Australia: Victorian Landholder Duty - proposed model released for consultation

Last Updated: 16 September 2011
Article by John Loxton

Most Read Contributor in Australia, November 2017

Following in the footsteps of most other States and Territories in Australia, Victoria announced in the 2011-2012 State Budget that it intended to adopt in its Duties Act a landholder duty model in place of the landrich regime. On 12 September 2011, the first details of the proposed model were released through a Consultation Paper available at the State Revenue Office's website

This Paper reveals an intention to adopt a landholder model which is different in some significant respects to that adopted in other States and Territories. Disappointingly, there is to be a broadening of the tax base without the quid pro quo of a relaxation of the duty thresholds.

The proposed new regime is to commence on 1 July 2012.

At this stage, there is no draft legislation and the Victorian State Revenue Office is seeking written submissions by 5 pm Friday 30 September 2011 regarding the features of the proposed model.

Key provisions

The key points of the proposed model are set out below:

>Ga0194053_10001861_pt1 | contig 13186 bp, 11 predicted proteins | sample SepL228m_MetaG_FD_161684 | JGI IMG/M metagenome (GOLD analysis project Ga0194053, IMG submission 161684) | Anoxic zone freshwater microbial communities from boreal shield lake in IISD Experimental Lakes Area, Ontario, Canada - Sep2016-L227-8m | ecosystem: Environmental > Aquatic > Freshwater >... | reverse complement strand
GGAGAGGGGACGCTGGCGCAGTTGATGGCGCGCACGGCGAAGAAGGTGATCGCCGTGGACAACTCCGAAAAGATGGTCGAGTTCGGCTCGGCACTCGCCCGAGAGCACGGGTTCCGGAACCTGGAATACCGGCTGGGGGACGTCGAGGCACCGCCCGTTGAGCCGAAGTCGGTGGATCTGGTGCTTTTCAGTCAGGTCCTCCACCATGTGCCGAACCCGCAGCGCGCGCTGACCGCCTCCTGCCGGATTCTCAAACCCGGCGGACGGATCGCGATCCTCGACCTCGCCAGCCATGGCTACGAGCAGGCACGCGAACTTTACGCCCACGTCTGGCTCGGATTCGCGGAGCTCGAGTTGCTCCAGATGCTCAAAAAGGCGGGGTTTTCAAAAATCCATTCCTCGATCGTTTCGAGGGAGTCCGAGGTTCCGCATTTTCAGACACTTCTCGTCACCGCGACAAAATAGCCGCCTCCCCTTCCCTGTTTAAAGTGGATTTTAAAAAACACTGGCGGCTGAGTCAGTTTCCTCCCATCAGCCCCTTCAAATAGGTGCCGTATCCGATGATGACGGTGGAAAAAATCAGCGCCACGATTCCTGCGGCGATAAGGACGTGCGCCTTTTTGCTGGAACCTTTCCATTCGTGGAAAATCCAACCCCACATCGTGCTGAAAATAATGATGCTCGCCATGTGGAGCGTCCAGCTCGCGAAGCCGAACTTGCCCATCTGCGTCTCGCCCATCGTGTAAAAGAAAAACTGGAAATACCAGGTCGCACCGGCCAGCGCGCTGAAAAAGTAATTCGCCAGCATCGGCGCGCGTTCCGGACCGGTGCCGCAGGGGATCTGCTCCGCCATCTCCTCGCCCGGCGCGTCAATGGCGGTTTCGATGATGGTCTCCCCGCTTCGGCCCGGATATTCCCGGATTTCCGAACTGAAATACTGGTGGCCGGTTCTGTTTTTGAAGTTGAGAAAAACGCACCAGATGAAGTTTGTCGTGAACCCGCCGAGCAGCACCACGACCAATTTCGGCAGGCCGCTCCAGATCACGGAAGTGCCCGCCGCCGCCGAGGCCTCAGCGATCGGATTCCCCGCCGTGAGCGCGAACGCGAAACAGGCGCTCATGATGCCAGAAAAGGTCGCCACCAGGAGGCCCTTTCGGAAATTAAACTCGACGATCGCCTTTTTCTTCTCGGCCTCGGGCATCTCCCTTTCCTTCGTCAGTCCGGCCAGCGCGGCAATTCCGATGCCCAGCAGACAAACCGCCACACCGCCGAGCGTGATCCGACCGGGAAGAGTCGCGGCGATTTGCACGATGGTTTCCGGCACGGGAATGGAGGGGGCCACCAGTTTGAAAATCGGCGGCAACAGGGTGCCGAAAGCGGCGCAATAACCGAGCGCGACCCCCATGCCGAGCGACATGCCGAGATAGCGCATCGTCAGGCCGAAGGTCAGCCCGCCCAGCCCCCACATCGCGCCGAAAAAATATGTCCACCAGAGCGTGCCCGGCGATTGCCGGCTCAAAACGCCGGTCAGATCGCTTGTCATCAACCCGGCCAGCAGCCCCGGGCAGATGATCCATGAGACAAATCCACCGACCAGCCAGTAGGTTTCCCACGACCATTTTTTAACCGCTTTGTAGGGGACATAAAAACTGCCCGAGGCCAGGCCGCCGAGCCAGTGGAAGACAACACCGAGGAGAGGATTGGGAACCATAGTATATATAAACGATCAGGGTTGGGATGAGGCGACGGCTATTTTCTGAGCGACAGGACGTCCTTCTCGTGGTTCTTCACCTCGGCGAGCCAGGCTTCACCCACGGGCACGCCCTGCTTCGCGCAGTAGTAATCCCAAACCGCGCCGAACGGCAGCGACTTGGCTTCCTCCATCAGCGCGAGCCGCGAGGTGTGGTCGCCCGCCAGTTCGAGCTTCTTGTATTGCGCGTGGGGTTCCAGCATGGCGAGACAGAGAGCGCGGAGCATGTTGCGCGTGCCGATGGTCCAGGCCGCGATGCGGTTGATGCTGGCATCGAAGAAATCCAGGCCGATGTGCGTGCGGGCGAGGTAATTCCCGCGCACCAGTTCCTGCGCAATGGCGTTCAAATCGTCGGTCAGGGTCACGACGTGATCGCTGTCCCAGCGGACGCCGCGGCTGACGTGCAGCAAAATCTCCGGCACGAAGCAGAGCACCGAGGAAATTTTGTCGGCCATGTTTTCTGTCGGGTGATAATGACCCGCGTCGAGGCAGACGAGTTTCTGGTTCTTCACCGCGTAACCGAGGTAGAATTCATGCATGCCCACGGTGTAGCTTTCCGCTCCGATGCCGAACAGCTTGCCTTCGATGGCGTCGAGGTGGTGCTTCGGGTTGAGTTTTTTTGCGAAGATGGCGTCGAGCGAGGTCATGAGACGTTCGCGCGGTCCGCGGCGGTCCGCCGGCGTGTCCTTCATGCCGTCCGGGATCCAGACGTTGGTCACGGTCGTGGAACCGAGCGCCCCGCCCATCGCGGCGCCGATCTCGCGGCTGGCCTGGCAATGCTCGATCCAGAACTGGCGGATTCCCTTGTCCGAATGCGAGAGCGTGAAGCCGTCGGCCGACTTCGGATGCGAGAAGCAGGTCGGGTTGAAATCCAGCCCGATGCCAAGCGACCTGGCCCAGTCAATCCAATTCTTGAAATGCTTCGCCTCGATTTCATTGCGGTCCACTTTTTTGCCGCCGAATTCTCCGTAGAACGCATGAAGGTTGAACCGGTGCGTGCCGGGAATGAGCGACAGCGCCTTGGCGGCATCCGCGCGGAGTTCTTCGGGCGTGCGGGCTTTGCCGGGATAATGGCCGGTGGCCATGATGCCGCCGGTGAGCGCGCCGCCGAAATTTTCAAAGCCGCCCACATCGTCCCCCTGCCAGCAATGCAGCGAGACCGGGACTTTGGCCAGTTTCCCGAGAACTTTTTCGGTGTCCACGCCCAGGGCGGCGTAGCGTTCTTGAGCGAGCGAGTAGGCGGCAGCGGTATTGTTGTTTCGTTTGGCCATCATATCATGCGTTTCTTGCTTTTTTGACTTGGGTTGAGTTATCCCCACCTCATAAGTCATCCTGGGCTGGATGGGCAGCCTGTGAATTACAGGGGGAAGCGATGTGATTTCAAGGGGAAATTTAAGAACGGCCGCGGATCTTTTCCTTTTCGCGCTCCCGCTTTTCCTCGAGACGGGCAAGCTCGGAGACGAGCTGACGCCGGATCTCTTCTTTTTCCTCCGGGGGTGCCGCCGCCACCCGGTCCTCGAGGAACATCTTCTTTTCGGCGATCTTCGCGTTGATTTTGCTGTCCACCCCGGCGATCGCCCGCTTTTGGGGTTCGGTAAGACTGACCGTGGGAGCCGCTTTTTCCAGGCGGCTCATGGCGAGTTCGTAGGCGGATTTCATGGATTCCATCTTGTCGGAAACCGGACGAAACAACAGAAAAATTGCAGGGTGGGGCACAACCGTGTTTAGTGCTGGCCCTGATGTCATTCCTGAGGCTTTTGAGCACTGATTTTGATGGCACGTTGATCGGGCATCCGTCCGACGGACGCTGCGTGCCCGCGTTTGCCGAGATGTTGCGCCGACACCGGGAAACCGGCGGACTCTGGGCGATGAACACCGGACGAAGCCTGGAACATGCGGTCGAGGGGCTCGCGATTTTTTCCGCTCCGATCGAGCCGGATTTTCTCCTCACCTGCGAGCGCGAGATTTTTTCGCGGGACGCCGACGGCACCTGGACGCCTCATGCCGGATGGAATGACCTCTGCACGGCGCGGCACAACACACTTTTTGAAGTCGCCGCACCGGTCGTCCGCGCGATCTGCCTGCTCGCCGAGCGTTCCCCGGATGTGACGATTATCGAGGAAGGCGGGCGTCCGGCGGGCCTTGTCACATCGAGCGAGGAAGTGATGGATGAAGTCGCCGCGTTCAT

• The most important change to the rules relating to acquisitions of interests in land-owning entities is that the 60% landrich test will be removed.
  • All that will be required for landholder duty to become relevant is an acquisition of a significant interest in an entity that has Victorian "landholdings" with an unencumbered value of at least $1 million. This substantially broadens the tax base as many companies and trusts which would not consider themselves as being in the property industry could be caught. One would have expected that as one quid pro quo for removing the 60% threshold, the $1 million land value threshold would have been increased to $2 million improved value. Adopting a $2 million improved value threshold would be seen as a positive step towards harmonising the stamp duty laws across Victoria and New South Wales.